Hearing On TIF Bonds Monday

Wheeling City Council will vote Monday on a proposal to refinance about $6.5 million in outstanding Tax Increment Financing debt in an effort to lower its interest costs over the next two decades.

The refinancing plan is the only item on the agenda for the special council meeting which will open with a public hearing at noon on the second floor of the City-County Building.

Wheeling still owes about $6.5 million on previous bond issues in 2005 and 2011 totaling roughly $7.26 million. The sale of those bonds has paid for such projects as the purchase and renovation of the Stone Center on Market Plaza and the demolition of several buildings in the 1100 block of Main and Market streets.

The bond ordinance cites “favorable market conditions” that present and opportunity for the city to reduce its interest costs. According to documents provided by the city, Wheeling’s total debt service over the next 20 years under the current arrangement would be about $10.62 million, compared to a projected $10.22 million if the city refinances.

Either way, Wheeling will be paying off its TIF debt until 2033, 30 years after the city first established its TIF district in 2003.

Under the current structure, the city would pay about $680,000 per year to retire the debt until 2024, when it would have been out from under the 2011 bonds and its annual repayment amount would have dropped to about $280,000 through 2033.

The repayment schedule for the proposed refinanced bonds calls for the city to pay about $518,000 each year through 2033.

According to City Manager Robert Herron, restructuring the debt will free up about $392,000 each year the city can use to pay down other debt – including a $2.25 million Section 108 loan taken out to help bring Lowe’s to Center Wheeling, on which Wheeling still owes about $1.38 million.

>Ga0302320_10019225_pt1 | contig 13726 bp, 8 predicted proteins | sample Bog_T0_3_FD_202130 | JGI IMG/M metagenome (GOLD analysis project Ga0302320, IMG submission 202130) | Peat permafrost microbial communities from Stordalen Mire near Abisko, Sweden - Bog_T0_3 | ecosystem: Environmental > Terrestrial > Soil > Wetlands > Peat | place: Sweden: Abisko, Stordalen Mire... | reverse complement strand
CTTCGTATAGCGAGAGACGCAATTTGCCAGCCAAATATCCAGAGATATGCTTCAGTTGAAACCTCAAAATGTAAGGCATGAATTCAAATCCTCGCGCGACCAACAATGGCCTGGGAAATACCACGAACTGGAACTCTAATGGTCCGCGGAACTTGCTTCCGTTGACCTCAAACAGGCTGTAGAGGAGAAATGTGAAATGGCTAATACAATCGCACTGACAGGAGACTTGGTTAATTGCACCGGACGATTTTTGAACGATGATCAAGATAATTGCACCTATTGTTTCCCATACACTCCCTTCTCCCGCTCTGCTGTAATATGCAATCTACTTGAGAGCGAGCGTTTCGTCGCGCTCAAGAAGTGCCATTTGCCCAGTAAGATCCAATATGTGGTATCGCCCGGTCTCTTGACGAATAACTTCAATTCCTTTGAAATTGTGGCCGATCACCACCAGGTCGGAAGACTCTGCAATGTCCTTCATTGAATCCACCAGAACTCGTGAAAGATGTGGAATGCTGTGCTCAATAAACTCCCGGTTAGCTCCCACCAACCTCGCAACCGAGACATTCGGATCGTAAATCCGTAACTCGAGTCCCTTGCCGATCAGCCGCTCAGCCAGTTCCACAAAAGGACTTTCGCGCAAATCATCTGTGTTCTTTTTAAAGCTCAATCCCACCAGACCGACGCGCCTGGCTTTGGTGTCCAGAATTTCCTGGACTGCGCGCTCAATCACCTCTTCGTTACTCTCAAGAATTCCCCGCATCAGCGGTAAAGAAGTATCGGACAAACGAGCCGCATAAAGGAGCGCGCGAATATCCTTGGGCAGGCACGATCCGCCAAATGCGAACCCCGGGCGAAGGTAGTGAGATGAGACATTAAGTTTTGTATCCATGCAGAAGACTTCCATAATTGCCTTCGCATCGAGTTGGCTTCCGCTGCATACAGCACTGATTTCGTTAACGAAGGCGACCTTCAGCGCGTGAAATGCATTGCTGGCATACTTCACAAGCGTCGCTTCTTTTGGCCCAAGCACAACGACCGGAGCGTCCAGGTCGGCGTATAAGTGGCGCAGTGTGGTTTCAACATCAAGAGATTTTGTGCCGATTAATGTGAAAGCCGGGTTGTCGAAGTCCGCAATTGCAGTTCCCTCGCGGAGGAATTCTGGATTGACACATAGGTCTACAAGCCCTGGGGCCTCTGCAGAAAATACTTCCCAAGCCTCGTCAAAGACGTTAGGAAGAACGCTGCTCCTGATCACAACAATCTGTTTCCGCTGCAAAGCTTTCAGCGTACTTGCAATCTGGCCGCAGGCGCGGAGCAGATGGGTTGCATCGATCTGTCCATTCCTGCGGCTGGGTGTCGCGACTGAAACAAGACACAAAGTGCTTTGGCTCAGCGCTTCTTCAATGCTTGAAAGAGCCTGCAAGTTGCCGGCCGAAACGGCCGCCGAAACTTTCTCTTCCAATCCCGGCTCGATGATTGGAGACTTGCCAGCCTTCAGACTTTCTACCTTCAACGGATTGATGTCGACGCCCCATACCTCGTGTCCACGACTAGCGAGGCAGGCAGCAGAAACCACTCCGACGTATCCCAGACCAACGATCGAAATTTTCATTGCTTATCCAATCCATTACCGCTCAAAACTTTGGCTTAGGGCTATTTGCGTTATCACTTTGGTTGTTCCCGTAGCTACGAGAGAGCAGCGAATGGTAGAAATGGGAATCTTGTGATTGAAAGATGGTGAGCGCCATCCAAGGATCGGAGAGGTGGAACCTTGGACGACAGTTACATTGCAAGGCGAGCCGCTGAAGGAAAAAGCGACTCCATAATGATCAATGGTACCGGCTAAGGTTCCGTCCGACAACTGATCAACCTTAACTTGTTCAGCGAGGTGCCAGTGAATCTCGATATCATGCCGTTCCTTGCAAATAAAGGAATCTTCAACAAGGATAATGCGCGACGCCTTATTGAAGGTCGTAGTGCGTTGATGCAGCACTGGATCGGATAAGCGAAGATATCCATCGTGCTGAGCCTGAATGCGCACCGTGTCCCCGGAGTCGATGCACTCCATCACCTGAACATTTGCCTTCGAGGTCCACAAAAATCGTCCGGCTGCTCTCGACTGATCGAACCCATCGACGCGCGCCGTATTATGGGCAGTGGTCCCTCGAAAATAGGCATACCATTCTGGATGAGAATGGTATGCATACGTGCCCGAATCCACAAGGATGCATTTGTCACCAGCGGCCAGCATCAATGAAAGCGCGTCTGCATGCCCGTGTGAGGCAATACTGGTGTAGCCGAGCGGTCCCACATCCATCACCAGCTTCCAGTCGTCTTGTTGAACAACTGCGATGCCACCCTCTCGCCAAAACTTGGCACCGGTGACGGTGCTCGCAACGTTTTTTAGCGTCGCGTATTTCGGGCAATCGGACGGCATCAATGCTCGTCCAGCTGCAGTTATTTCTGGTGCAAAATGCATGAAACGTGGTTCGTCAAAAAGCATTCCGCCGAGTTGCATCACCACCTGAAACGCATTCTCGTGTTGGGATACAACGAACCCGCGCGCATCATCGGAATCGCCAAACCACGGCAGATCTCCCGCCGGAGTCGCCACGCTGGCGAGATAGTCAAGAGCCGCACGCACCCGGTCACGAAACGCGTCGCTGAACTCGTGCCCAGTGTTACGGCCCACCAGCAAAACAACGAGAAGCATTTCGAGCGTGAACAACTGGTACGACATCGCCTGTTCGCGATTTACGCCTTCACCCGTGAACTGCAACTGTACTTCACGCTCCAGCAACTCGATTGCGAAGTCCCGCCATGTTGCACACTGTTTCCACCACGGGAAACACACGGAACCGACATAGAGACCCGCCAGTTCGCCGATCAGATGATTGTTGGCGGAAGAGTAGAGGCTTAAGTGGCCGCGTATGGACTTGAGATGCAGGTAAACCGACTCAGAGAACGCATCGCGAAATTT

Tax increment financing is a tool that allows local governments to borrow money for development projects in a defined district, on the promise they will repay the debt with the proceeds from future gains in property tax revenue within that district. The total assessed value of property within the TIF district is $154.3 million, up from $100.8 million in 2003. The $53.5 million difference is what’s known as the city’s “increment,” or the amount of increased valuation from which the city can use tax revenue to repay its TIF debt.

Herron said timing was the reason a special meeting was called. If council approves the refinancing before year’s end, it won’t count toward the city’s 2014 $10 million limit for issuing tax-exempt bonds set by state code.

Having the full amount available will provide flexibility in case a major development opportunity arises next year, he said.